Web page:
There are many important differences between grassfed and conventional meat. The very composition and content of the meat is very different.

Because of the vast difference in the qualities of the meat, grassfed meat is best when cooked differently than conventional, “corn-fed” meat.

How Grassfed Meat Is Different

Grassfed Meat Is an Ancient Food

Grassfed meat, coming from herbivorous animals eating their natural diet of grass and meadow plants, is one of the oldest foods of mankind, maybe the oldest. This means that the human body has adapted over uncounted thousands of years to digest and process this meat. Our bodies know the composition of grassfed meat, and how to absorb nutrients from it, and expect to find all those nutrients there when they digest the meat. Conventional meat has a totally different nutritional profile, and had not been eaten by humans until the twentieth century. Grassfed meat, fat, and bones are perhaps the most primal of foods.

Grassfed Meat Has Superior Nutritional Value

Grassfed meat has the proper balance of omega-3 fatty acids to omega-6 fatty acids, containing far more omega-3s than conventional meat. Grassfed meat is also rich with CLA, a valuable nutrient that has many benefits. Conventional meat has a much higher ratio of omega-6 fatty acids, one that does not occur in naturally-fed meat. Conventional feedlot beef has far less CLA and omega-3 fatty acids than grassfed meat. Grassfed meat is also richer than conventional meat in many other nutrients.

Grassfed Meat Has Far Less Water and Should Be Cooked Differently

Grassfed meat is denser than conventional beef, and shrinks far less in cooking. Conventional meat is often quite watery, and that water cooks away when the meat is cooked, resulting in much more shrinkage. The need to deal with the water has led to the development of modern meat-cooking techniques, which will ruin grassfed meat. Because grassfed meat has far less water, it is best when cooked differently than conventional beef.

Grassfed Beef Tastes Much Better

Properly cooked grassfed meat is not tough, but tender, and has much better flavor than conventional meat. I can no longer stand the taste and texture of conventional meat, because grassfed meat tastes so much better. Grassfed meat from different breeds and producers taste different, in many wonderful ways, providing a wonderful variety of deep, rich flavors. The best comparison is with the many varieties of fine wine, which have many different tastes. Conventional beef always tastes the same—blah.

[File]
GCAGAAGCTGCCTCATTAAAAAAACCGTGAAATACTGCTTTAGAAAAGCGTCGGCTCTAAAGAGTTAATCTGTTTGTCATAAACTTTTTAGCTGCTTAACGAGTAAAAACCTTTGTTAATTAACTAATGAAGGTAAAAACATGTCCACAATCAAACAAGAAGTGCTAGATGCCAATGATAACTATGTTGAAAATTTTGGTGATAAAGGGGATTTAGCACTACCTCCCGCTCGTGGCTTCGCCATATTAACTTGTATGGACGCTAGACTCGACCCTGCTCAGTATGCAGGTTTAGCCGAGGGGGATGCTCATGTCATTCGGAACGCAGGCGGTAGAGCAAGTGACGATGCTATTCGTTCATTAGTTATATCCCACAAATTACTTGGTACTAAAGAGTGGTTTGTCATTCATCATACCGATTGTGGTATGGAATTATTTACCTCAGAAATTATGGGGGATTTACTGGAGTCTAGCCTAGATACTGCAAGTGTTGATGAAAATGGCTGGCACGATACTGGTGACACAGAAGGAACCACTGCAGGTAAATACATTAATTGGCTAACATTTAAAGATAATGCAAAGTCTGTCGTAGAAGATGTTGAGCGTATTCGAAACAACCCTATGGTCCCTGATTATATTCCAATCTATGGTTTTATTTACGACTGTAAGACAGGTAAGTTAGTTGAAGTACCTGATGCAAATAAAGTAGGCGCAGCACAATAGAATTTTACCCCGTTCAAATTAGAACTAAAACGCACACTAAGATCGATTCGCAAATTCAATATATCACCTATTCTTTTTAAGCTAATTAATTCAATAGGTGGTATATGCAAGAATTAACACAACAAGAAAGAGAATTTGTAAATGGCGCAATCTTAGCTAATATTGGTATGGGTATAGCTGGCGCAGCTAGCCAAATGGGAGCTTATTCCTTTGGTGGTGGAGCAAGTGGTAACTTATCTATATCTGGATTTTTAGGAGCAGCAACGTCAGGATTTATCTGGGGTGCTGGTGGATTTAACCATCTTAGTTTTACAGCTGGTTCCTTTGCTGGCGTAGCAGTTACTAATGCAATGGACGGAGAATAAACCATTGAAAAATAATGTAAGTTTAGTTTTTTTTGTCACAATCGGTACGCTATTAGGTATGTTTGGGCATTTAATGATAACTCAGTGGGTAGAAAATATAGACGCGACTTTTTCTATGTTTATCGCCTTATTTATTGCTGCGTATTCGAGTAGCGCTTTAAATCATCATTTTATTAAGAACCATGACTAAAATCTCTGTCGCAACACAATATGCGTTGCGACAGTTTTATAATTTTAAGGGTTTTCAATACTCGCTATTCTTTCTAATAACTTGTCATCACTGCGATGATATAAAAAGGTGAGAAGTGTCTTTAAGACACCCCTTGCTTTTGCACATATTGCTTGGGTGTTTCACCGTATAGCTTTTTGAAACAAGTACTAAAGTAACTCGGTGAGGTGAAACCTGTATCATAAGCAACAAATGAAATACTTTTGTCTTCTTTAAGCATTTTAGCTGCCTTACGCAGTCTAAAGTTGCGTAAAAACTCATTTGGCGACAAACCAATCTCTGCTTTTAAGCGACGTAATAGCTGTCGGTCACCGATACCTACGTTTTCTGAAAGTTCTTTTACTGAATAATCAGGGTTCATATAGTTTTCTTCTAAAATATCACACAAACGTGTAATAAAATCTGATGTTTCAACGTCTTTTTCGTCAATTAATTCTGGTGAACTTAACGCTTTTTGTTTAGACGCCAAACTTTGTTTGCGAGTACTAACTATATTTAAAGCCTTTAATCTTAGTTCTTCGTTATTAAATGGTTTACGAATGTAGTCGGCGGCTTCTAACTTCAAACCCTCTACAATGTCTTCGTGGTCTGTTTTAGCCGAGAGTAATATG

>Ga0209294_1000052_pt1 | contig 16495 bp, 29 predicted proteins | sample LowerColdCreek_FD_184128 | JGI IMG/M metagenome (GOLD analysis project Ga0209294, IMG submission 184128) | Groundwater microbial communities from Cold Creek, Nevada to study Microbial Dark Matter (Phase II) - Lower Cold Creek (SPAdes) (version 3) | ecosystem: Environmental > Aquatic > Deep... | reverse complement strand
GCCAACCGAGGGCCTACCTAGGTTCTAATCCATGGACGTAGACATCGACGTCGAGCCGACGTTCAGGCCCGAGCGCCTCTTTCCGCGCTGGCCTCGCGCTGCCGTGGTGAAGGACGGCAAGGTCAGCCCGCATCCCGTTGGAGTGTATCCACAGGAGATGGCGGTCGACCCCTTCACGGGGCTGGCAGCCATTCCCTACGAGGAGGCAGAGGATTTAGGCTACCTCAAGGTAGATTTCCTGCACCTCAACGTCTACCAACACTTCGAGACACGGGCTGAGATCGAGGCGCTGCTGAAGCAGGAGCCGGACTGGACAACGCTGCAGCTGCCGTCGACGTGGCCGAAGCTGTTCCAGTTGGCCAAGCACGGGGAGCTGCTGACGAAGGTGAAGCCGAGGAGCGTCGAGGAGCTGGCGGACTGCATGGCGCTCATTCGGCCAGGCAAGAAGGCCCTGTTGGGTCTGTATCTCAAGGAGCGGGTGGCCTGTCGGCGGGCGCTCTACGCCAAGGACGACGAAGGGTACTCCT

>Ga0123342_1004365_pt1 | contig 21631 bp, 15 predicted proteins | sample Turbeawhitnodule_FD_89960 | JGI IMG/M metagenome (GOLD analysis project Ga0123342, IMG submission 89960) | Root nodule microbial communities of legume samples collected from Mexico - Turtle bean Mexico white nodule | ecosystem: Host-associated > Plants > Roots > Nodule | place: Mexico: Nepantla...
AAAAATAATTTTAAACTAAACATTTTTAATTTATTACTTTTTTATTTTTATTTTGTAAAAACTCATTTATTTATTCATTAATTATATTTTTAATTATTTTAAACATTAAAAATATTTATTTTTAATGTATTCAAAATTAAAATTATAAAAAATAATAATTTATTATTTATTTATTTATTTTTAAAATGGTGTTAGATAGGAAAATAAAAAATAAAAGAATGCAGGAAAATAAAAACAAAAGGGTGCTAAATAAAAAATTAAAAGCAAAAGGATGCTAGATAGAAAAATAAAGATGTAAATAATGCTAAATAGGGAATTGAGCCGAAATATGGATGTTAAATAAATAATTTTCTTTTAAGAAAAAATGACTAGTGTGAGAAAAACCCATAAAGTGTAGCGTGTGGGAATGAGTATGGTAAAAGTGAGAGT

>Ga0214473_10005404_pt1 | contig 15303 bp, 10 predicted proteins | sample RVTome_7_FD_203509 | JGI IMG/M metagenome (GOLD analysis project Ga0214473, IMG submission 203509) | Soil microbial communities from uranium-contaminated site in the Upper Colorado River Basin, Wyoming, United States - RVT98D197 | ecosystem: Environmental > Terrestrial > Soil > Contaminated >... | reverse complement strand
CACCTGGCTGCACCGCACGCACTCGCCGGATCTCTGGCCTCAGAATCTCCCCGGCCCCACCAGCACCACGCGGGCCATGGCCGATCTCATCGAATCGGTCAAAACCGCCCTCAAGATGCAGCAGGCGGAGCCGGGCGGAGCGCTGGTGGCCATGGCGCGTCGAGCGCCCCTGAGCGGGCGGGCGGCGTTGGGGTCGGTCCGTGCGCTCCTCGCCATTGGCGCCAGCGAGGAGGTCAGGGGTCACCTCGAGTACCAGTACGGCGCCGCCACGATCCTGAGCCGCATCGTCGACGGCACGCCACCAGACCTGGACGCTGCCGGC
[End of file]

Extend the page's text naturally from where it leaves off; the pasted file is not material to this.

Grassfed Meat Cooks Faster and Easier

Grassfed meat cooks much faster than conventional meat, and is much easier to cook. This statement may surprise some people, but grassfed meat has so much flavor that it needs far less in the way of spices and sauces to be absolutely delicious. When you know the right techniques for cooking grassfed meat, it is very easy to cook. Tender Grassfed Meat: Traditional Ways to Cook Healthy Meat and Tender Grassfed Barbecue: Traditional, Primal and Paleo are both full of easy ways to cook delicious grassfed meat.

There are many other differences, but these are the major ones. Tender Grassfed Meat and Tender Grassfed Barbecue both cover the subject in detail, pointing out the many differences in the composition and cooking qualities of grassfed and conventional meats.

This post is part of Monday Mania, Fat Tuesday, Real Food Wednesday and Fight Back Friday blog carnivals.

My New Podcast at the Livin’ La Vida Low-Carb Show with Jimmy Moore!

By Stanley A. Fishman, author of Tender Grassfed Meat and Tender Grassfed Barbecue

Tender Grassfed Barbecue: Traditional, Primal and Paleo by Stanley A. Fishman, a new barbecue cookbook is now available at Amazon.

By Stanley A. Fishman

 

I had the pleasure of being interviewed by Jimmy Moore about my new book, Tender Grassfed Barbecue: Traditional, Primal and Paleo. We had a blast talking barbecue, the grassfed kind!

We talked about many things, including: how traditional barbecue avoids the factors that create carcinogens, how traditional barbecue differs from modern grilling, and is ideal for grassfed beef, bison, lamb and pastured pork. About how grassfed meat is ideal for Paleo and low-carb diets, and how the book supports those diets in the best possible way—delicious food. And we discussed “The Jimmy Moore” and many other things. Here is a link to the podcast:

518: Authors Stanley Fishman and Norm Robillard on Barbecue and Heartburn

 

 

Presenting Tender Grassfed Barbecue: Traditional, Primal, and Paleo

By Stanley A. Fishman, author of Tender Grassfed Meat

Tender Grassfed Barbecue: Traditional, Primal and Paleo by Stanley A. Fishman, a new barbecue cookbook is now available at Amazon.

Tender Grassfed Barbecue: Traditional, Primal and Paleo

I am happy to announce the availability of my second book, Tender Grassfed Barbecue: Traditional, Primal and Paleo. It is now available at Amazon.

Traditional

This cookbook adapts traditional methods of barbecue to modern times, making it easy, yet so delicious. The recipes are specifically designed for grassfed beef, bison, lamb, and pastured pork, using a wide variety of traditional flavorings and marinades from all over the world.